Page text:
The physical evidence of water scarcity can be found in increasing magnitude around the world, affecting rich and poor countries alike. Nearly three billion people live in water scarce conditions (over 40 percent of the world’s population), and this situation could worsen if current growth trends continue.
Fig. 1: Areas of Physical and Economic Water Scarcity Source: UN-Water 2007
Water scarcity can be classified as physical water scarcity and economic water scarcity:
Physical Water Scarcity
Water scarcity is not a factor of absolute quantity; it occurs frequently in both dry and moist climates. Rather, it is a relative concept comparing the availability of water to actual use. Desert regions, for example, do not classify as water scarce if demand for water is low. However, scarcity may exist in water-abundant areas if there is heavy population pressure, excessive pollution, or unsustainable consumption levels. Together, these forms of physical water scarcity affect every continent and approximately one-fifth of the world population.
In the United States and Europe, the average individual uses between 200 and 600 liters of water per day, compared to the 20 liters deemed to be the minimum daily requirement for drinking, washing, cooking and sanitation. Such unsustainable consumption levels have led to localized areas of water scarcity and significantly altered freshwater ecosystems. The massive Colorado River in the United States, which feeds the otherwise desert-like cities of Los Angeles, San Diego, and Las Vegas as well as millions of agricultural fields, now runs dry before reaching the ocean. As a consequence, the Colorado River Delta, which once supported plentiful plant and animal life, is now significantly diminished.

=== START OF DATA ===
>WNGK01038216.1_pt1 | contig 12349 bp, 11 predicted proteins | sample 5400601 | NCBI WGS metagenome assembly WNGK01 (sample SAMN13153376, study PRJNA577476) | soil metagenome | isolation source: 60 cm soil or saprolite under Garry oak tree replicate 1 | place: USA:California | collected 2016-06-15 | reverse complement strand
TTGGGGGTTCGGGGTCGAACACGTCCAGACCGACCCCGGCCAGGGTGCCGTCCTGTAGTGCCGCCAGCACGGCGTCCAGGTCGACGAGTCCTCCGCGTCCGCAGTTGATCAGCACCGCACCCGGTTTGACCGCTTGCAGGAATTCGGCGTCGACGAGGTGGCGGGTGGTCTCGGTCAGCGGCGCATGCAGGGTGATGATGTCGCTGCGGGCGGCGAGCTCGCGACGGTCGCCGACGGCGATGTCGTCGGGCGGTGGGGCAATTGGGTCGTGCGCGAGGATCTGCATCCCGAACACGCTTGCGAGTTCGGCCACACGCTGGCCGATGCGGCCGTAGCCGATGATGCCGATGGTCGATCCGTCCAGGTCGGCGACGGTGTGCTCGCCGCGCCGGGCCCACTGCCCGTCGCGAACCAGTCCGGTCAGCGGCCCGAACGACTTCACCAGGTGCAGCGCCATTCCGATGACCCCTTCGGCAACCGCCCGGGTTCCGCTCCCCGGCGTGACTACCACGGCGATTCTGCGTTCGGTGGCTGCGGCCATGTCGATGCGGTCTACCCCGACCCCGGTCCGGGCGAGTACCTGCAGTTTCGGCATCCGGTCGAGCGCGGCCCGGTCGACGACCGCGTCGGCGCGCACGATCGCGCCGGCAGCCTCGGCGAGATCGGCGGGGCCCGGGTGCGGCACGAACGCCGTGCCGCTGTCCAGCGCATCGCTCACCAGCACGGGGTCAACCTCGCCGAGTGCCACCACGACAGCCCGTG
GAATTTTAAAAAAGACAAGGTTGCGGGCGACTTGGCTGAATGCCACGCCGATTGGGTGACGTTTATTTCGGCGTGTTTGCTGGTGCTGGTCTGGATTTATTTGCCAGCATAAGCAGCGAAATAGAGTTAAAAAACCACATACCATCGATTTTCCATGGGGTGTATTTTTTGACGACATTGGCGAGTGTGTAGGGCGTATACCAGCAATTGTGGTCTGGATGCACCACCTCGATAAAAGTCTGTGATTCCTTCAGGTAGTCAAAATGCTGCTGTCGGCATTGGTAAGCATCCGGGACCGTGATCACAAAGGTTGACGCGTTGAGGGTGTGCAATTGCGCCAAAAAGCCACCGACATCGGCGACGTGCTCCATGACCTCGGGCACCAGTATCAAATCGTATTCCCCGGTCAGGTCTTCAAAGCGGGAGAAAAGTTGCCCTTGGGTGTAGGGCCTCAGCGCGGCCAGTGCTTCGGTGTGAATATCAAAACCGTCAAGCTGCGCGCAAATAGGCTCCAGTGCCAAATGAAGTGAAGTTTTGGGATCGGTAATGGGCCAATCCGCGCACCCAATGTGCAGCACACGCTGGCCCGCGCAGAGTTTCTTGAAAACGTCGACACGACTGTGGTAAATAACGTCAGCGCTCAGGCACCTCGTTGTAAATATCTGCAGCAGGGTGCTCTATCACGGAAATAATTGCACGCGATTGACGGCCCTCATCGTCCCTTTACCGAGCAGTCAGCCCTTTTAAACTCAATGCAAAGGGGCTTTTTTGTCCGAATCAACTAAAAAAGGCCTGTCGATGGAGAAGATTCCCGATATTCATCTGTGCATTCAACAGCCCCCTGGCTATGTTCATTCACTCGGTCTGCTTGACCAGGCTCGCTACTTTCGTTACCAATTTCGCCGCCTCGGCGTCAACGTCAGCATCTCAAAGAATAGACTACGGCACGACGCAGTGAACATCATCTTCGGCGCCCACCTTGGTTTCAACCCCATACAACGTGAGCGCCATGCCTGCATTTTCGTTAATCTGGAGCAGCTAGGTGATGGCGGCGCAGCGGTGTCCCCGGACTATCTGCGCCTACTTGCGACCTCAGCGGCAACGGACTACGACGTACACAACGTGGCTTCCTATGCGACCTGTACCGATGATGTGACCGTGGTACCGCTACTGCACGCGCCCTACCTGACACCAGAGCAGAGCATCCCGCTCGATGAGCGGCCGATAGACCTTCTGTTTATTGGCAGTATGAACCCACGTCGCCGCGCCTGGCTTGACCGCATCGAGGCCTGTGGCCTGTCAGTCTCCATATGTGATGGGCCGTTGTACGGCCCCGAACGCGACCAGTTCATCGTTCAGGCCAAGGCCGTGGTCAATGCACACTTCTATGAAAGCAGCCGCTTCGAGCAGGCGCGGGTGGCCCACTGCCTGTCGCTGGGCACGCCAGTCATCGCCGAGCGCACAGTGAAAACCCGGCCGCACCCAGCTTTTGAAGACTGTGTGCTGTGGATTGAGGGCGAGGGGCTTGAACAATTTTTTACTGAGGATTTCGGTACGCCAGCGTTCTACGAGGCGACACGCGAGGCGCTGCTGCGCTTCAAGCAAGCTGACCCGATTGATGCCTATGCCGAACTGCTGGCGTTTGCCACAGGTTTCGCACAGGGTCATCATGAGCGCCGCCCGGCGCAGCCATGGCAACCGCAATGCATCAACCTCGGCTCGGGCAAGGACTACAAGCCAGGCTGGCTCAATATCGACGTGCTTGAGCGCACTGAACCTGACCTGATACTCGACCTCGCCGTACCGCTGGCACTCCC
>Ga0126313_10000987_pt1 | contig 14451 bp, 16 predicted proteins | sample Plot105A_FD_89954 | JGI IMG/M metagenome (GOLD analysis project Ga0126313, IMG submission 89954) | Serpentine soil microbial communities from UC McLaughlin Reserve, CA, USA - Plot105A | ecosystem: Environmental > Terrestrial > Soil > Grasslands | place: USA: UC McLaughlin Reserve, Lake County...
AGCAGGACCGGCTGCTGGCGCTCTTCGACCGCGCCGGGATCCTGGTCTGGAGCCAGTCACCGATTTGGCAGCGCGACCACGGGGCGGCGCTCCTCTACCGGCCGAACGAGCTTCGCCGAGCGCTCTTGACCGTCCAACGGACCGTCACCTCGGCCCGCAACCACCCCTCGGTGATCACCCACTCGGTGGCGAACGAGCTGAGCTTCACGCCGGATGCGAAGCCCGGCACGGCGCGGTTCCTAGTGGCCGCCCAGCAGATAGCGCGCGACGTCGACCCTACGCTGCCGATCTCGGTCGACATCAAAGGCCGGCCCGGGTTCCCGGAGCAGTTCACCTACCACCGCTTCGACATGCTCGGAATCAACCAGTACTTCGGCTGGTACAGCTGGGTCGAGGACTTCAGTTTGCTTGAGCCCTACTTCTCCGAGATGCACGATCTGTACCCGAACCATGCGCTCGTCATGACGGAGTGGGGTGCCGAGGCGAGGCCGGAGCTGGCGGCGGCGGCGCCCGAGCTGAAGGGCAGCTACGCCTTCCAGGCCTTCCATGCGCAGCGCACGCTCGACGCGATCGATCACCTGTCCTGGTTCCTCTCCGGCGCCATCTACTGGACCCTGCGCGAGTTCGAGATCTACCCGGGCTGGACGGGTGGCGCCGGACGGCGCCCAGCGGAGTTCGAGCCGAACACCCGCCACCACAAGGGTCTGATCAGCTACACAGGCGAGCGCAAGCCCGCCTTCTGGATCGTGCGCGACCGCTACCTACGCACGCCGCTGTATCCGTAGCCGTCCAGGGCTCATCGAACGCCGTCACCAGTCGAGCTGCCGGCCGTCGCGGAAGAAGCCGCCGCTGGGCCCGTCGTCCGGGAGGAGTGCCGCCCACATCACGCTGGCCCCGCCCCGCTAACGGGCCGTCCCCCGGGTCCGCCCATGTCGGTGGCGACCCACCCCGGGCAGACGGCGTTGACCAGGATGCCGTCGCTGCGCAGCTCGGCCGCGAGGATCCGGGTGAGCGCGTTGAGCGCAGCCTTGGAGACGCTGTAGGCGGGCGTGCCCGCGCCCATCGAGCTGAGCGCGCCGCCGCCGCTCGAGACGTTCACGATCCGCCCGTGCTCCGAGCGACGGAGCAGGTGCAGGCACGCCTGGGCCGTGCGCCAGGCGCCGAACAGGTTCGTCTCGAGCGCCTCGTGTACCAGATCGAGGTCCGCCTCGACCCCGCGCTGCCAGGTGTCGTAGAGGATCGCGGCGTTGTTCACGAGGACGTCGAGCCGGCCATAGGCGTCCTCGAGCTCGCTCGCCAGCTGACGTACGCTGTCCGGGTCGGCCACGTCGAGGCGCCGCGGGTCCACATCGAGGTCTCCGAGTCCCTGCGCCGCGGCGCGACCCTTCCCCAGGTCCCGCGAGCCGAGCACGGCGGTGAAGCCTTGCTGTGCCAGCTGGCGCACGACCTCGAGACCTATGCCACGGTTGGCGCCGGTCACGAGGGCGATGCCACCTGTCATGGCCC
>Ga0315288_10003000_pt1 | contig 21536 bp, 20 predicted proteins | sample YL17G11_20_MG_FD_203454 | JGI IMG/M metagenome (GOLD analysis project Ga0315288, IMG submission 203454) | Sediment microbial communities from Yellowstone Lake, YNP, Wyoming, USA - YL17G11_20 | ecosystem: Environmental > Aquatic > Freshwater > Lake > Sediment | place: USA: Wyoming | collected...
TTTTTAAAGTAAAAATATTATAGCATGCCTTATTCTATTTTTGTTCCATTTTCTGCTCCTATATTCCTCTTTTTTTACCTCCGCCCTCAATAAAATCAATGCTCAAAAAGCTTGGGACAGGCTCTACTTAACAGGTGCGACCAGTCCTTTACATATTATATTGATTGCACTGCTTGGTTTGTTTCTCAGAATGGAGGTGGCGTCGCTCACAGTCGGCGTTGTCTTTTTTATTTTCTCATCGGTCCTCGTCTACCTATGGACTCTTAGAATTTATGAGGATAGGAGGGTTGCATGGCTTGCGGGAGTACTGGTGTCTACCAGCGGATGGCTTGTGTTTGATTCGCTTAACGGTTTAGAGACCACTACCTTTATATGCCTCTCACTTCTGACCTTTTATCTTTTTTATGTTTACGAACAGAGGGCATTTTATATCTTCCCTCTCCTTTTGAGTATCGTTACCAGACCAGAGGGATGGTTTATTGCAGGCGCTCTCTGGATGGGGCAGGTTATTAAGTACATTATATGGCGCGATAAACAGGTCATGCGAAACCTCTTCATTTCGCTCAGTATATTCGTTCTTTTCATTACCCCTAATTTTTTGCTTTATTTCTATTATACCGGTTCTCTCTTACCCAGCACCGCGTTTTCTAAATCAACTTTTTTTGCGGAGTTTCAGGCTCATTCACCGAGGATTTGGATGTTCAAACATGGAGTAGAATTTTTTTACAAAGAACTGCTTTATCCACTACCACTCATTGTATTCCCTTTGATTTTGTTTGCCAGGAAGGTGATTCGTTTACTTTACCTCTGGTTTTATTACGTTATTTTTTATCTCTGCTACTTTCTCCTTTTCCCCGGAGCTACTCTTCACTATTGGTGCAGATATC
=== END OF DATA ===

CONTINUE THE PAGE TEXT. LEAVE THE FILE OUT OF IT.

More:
Fig. 2: Per Capita Water Use, 2000 (cubic meters per year)
Source: Earth Trends
Economic Water Scarcity
On the other hand, economic water scarcity occurs when water resources are abundant relative to water use, but insufficient infrastructure or financial capacity prevents people from accessing the water they need. This dilemma plagues an additional 1.6 billion people worldwide, predominantly the rural poor and particularly in Africa. For this reason, additional investment in the water sectors of developing countries could play a transformative role in poverty alleviation.
Slum dwellers, for example, typically pay five to 10 times more per unit of water than do people with piped water, and in rural households, women and children may spend the majority of their day fetching water from distant, and often unsafe, sources. The majority of the world’s poorest people are smallholder farmers, most of whom rely on low-yield, rain-fed agriculture, and their livelihoods are constantly threatened by inconsistent precipitation and drought.
Fig 3: Poor households in developing countries spend higher portions of their income on water than families in industrialized nations. Source: UN-Water 2007
Source: Time for Change (excerpts)
As can be seen from the first image, most of South Africa is approaching physical water scarcity with the northern regions already classified as physically water scarce. Bear in mind that these classifications by the UN are dated (2007) and the situation has certainly not improved over the past 5 years. Businesses and households in South Africa can relieve the effects of physical (and economic) water scarcity by the installation of water storage tanks for collecting rainwater. Be sure to choose high quality rainwater tanks or water tanks such as those manufactured by JoJo Tanks. Click on the links below to see the wide range of tank types and sizes available and other JoJo Tanks products.
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